To meet the challenge of climate change, Dr. Carr coordinates multi-disciplinary education initiatives and leads research at the boundary of social and physical sciences, including projects that evaluate the impact of government policies on greenhouse gas emissions and responding to claims of those skeptical of climate science. She founded the Columbia Climate Center blog, Climate Matters@Columbia, to meet the Climate Center mission to improve communication between climate scientists and the users of climate information from the general public to policy makers.

Before joining Columbia University, she carried out research in oceanography. As a Research Scientist at Cal Tech's Jet Propulsion Laboratory between 1996 and 2005, she used observations made from satellites and numerical models to quantify the pathways of carbon into and within the ocean. Between 2005 and 2007 Carr was Associate Program Director in Biological Oceanography at the National Science Foundation. She has been a member of the scientific steering committees of the U.S. Ocean Carbon and Biogeochemistry program and the international Integrated Marine Biogeochemistry and Ecosystems Research program. She received her Ph.D. from Dalhousie University and her B.Sc. and M.Sc. from the University of Barcelona.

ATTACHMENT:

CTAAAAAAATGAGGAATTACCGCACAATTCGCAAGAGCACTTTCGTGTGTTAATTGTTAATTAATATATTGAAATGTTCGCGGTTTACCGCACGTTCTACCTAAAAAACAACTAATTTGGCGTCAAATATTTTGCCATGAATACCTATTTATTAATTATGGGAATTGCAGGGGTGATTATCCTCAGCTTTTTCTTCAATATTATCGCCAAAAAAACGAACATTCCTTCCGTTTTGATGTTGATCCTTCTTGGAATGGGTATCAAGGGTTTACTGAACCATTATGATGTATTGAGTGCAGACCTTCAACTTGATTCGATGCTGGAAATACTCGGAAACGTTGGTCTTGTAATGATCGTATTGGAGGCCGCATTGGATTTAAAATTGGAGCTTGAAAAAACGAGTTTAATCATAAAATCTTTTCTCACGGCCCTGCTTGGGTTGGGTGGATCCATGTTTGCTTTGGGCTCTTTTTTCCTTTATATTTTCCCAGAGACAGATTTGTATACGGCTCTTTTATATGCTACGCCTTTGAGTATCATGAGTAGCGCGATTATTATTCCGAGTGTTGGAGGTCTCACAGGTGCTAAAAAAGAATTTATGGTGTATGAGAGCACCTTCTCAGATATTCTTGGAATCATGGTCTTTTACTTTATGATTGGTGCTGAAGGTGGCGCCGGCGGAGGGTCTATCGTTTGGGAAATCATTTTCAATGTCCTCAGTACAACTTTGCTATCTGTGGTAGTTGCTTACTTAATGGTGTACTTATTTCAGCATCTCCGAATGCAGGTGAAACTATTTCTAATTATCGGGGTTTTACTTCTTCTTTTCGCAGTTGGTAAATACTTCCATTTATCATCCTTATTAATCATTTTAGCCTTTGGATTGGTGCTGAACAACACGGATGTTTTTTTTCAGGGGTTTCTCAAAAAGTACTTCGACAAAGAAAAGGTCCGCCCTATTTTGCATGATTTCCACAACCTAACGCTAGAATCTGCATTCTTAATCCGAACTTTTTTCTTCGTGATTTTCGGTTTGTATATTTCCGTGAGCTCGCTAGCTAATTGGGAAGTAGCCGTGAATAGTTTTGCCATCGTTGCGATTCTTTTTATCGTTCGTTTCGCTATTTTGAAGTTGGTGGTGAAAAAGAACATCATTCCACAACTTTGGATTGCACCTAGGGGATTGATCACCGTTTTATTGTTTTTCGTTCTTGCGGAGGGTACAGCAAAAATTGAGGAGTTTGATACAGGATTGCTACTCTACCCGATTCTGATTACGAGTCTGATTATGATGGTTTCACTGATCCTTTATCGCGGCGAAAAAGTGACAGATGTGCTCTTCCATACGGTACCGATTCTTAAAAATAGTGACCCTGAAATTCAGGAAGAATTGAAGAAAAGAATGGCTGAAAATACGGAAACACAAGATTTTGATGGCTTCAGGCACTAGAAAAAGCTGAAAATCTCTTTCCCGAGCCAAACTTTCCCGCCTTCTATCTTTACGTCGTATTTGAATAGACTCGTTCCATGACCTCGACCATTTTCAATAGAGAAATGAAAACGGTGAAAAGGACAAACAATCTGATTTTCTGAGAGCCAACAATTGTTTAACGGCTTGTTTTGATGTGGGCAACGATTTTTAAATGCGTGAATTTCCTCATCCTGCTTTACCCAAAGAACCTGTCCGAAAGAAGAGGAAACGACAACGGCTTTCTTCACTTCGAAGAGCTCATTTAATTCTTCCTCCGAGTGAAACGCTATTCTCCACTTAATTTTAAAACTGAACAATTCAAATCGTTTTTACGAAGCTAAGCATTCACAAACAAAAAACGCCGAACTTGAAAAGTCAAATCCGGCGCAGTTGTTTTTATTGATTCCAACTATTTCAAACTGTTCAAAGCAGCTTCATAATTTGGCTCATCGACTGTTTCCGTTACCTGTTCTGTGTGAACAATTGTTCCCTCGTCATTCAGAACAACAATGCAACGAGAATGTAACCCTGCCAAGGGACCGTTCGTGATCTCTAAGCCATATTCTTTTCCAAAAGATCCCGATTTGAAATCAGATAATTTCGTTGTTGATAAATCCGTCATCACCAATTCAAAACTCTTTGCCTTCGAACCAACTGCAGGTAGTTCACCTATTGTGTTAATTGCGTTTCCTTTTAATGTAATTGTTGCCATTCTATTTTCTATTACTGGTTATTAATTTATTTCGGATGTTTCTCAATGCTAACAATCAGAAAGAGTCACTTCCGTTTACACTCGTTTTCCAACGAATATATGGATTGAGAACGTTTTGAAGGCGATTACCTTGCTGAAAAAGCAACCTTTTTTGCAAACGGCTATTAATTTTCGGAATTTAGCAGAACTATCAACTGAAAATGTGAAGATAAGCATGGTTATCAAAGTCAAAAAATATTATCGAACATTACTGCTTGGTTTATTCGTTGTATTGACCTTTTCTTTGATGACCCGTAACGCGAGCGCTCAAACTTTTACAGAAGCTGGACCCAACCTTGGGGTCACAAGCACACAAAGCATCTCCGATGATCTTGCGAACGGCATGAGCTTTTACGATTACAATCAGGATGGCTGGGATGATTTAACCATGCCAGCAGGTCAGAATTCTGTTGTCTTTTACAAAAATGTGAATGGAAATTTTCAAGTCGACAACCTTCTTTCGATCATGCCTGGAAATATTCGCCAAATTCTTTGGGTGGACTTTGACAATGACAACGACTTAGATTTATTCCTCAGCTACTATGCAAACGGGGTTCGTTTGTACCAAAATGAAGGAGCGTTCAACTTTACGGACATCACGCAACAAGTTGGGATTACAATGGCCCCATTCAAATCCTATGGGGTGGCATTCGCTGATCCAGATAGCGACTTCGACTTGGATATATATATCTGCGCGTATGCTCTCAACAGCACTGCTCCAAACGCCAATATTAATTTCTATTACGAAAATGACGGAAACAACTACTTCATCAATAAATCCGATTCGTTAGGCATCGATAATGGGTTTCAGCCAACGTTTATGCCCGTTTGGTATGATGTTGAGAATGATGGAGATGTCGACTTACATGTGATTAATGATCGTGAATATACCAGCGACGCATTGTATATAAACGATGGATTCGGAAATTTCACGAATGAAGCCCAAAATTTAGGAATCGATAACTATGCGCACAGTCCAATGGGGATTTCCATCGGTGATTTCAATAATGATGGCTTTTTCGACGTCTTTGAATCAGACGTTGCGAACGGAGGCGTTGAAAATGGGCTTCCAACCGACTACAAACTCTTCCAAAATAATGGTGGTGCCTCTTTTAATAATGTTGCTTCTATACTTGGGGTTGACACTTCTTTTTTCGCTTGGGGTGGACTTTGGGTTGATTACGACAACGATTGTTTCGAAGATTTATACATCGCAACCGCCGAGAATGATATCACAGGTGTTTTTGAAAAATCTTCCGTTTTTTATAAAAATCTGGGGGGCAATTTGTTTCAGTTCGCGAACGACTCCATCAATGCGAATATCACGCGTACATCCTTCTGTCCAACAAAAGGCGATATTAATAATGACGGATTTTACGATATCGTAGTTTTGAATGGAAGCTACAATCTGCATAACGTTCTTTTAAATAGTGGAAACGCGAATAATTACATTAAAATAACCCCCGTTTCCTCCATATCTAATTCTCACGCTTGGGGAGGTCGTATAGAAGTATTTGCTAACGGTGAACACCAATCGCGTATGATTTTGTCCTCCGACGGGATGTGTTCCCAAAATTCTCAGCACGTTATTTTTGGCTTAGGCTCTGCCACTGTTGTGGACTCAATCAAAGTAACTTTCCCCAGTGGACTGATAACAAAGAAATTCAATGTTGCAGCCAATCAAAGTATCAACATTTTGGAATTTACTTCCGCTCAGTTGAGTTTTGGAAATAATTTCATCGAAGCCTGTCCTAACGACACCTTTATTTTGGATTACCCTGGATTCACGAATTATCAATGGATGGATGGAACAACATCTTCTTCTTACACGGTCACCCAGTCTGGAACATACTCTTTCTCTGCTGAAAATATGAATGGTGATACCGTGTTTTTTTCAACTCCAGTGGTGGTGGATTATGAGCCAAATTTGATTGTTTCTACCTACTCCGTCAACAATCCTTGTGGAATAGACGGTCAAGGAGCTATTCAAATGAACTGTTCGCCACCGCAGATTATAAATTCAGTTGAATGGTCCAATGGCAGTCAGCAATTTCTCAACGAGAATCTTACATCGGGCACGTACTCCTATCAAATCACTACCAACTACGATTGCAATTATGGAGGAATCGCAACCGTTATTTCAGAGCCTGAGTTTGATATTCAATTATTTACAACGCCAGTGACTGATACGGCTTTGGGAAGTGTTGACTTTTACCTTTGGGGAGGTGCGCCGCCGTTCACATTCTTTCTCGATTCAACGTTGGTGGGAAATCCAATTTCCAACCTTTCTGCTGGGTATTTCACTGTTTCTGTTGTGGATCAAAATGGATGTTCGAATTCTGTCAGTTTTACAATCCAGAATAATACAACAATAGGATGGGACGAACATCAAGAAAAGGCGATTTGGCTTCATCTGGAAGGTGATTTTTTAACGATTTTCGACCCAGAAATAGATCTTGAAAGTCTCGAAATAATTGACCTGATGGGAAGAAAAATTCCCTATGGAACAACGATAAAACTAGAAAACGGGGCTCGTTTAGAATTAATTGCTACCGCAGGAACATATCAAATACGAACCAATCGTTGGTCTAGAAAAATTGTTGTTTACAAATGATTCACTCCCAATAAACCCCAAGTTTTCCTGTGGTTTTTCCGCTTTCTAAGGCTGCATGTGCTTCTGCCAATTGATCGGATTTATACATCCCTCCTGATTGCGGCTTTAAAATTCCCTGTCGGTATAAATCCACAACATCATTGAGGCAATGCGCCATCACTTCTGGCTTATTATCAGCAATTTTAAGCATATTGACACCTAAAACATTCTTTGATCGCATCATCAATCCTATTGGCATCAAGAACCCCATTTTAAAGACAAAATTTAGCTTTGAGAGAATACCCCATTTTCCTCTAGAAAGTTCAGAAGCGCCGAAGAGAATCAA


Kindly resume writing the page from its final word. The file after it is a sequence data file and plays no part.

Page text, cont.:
(Term Expires: 2015)


Catherine Constable is a professor of geophysics in Scripps’s Cecil H. and Ida M. Green Institute of Geophysics and Planetary Physics .  Constable’s research is concerned with Earth’s magnetic field. She is particularly interested in decadal to million year variations in the geomagnetic field and how the changing structure of the magnetic field and events like geomagnetic reversals can inform scientists about processes in Earth’s deep interior. Constable also uses recent satellite magnetic field observations to study the electrical conductivity of Earth’s mantle. She is an active proponent of the development of databases and cyberinfrastructure allowing electronic access to paleomagnetic and rock magnetic data and an author on more than 80 peer-reviewed scientific articles. (Term Expires: 2017)


Dr. Dixon is a Professor of Anthropology (Archaeology) and Director, Maxwell Museum of Anthropology at the University of New Mexico. His areas of research include Arctic archeology, Paleoindian archeology, Quaternary paleoecology, high altitude - high latitude adaptations, museum studies. (Term Expires: 2017)